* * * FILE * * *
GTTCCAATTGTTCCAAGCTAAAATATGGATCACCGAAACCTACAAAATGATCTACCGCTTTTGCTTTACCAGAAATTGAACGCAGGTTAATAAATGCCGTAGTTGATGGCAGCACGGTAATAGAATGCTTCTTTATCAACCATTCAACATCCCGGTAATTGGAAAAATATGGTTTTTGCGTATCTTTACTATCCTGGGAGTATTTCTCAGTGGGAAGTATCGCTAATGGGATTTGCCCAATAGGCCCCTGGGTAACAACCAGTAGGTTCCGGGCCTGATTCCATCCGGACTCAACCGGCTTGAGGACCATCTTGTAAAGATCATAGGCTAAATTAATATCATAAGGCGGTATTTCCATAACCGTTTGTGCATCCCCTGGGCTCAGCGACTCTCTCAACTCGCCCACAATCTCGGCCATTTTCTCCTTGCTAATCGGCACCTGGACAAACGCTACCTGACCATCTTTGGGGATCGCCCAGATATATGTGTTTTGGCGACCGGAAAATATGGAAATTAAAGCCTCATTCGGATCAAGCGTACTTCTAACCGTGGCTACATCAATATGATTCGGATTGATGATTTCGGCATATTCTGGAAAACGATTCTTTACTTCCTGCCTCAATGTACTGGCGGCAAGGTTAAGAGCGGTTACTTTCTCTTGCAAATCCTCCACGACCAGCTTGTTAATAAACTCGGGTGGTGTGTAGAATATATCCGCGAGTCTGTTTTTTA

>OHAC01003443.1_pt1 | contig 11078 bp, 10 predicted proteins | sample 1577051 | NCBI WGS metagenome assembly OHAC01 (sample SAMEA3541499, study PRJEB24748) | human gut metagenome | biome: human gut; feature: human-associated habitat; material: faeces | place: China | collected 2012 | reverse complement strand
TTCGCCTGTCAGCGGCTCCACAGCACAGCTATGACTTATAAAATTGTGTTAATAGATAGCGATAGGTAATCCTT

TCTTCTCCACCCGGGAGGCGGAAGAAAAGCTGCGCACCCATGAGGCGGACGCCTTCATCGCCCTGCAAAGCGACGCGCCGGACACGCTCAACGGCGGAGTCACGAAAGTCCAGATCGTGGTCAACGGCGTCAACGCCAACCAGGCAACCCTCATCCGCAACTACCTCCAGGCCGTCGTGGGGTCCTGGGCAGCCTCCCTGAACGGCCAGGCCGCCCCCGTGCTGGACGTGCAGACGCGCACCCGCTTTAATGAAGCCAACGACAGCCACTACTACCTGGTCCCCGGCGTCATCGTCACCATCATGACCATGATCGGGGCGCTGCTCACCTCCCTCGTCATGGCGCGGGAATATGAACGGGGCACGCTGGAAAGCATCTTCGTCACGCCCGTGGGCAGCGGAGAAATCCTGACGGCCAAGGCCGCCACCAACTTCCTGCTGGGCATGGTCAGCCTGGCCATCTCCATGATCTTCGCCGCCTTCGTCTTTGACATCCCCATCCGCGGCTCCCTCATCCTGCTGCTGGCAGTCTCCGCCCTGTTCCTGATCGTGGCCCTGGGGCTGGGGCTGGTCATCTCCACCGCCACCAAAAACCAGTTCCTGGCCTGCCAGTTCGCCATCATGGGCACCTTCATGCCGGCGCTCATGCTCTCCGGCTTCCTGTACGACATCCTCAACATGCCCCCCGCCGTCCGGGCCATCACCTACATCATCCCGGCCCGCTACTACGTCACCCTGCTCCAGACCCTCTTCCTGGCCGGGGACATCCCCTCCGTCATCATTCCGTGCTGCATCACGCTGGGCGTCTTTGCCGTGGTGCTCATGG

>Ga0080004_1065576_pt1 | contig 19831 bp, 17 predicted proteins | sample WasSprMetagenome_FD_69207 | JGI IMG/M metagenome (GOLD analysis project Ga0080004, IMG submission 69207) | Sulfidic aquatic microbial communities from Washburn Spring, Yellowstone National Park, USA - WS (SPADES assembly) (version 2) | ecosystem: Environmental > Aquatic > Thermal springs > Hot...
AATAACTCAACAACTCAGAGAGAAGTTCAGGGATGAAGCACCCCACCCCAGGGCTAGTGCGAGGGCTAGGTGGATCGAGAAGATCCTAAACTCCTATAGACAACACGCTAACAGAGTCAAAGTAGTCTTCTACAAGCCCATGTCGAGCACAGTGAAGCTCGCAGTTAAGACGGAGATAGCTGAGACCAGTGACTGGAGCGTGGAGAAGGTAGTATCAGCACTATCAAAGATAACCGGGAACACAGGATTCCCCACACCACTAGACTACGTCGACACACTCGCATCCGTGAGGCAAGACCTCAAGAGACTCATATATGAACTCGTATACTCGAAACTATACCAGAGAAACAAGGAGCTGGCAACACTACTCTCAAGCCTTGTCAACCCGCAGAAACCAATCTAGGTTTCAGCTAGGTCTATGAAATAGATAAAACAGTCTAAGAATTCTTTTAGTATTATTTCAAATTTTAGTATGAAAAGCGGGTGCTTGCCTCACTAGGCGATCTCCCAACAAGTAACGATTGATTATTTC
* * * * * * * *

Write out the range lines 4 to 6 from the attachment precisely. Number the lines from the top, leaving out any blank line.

TCTTCTCCACCCGGGAGGCGGAAGAAAAGCTGCGCACCCATGAGGCGGACGCCTTCATCGCCCTGCAAAGCGACGCGCCGGACACGCTCAACGGCGGAGTCACGAAAGTCCAGATCGTGGTCAACGGCGTCAACGCCAACCAGGCAACCCTCATCCGCAACTACCTCCAGGCCGTCGTGGGGTCCTGGGCAGCCTCCCTGAACGGCCAGGCCGCCCCCGTGCTGGACGTGCAGACGCGCACCCGCTTTAATGAAGCCAACGACAGCCACTACTACCTGGTCCCCGGCGTCATCGTCACCATCATGACCATGATCGGGGCGCTGCTCACCTCCCTCGTCATGGCGCGGGAATATGAACGGGGCACGCTGGAAAGCATCTTCGTCACGCCCGTGGGCAGCGGAGAAATCCTGACGGCCAAGGCCGCCACCAACTTCCTGCTGGGCATGGTCAGCCTGGCCATCTCCATGATCTTCGCCGCCTTCGTCTTTGACATCCCCATCCGCGGCTCCCTCATCCTGCTGCTGGCAGTCTCCGCCCTGTTCCTGATCGTGGCCCTGGGGCTGGGGCTGGTCATCTCCACCGCCACCAAAAACCAGTTCCTGGCCTGCCAGTTCGCCATCATGGGCACCTTCATGCCGGCGCTCATGCTCTCCGGCTTCCTGTACGACATCCTCAACATGCCCCCCGCCGTCCGGGCCATCACCTACATCATCCCGGCCCGCTACTACGTCACCCTGCTCCAGACCCTCTTCCTGGCCGGGGACATCCCCTCCGTCATCATTCCGTGCTGCATCACGCTGGGCGTCTTTGCCGTGGTGCTCATGG

>Ga0080004_1065576_pt1 | contig 19831 bp, 17 predicted proteins | sample WasSprMetagenome_FD_69207 | JGI IMG/M metagenome (GOLD analysis project Ga0080004, IMG submission 69207) | Sulfidic aquatic microbial communities from Washburn Spring, Yellowstone National Park, USA - WS (SPADES assembly) (version 2) | ecosystem: Environmental > Aquatic > Thermal springs > Hot...
AATAACTCAACAACTCAGAGAGAAGTTCAGGGATGAAGCACCCCACCCCAGGGCTAGTGCGAGGGCTAGGTGGATCGAGAAGATCCTAAACTCCTATAGACAACACGCTAACAGAGTCAAAGTAGTCTTCTACAAGCCCATGTCGAGCACAGTGAAGCTCGCAGTTAAGACGGAGATAGCTGAGACCAGTGACTGGAGCGTGGAGAAGGTAGTATCAGCACTATCAAAGATAACCGGGAACACAGGATTCCCCACACCACTAGACTACGTCGACACACTCGCATCCGTGAGGCAAGACCTCAAGAGACTCATATATGAACTCGTATACTCGAAACTATACCAGAGAAACAAGGAGCTGGCAACACTACTCTCAAGCCTTGTCAACCCGCAGAAACCAATCTAGGTTTCAGCTAGGTCTATGAAATAGATAAAACAGTCTAAGAATTCTTTTAGTATTATTTCAAATTTTAGTATGAAAAGCGGGTGCTTGCCTCACTAGGCGATCTCCCAACAAGTAACGATTGATTATTTC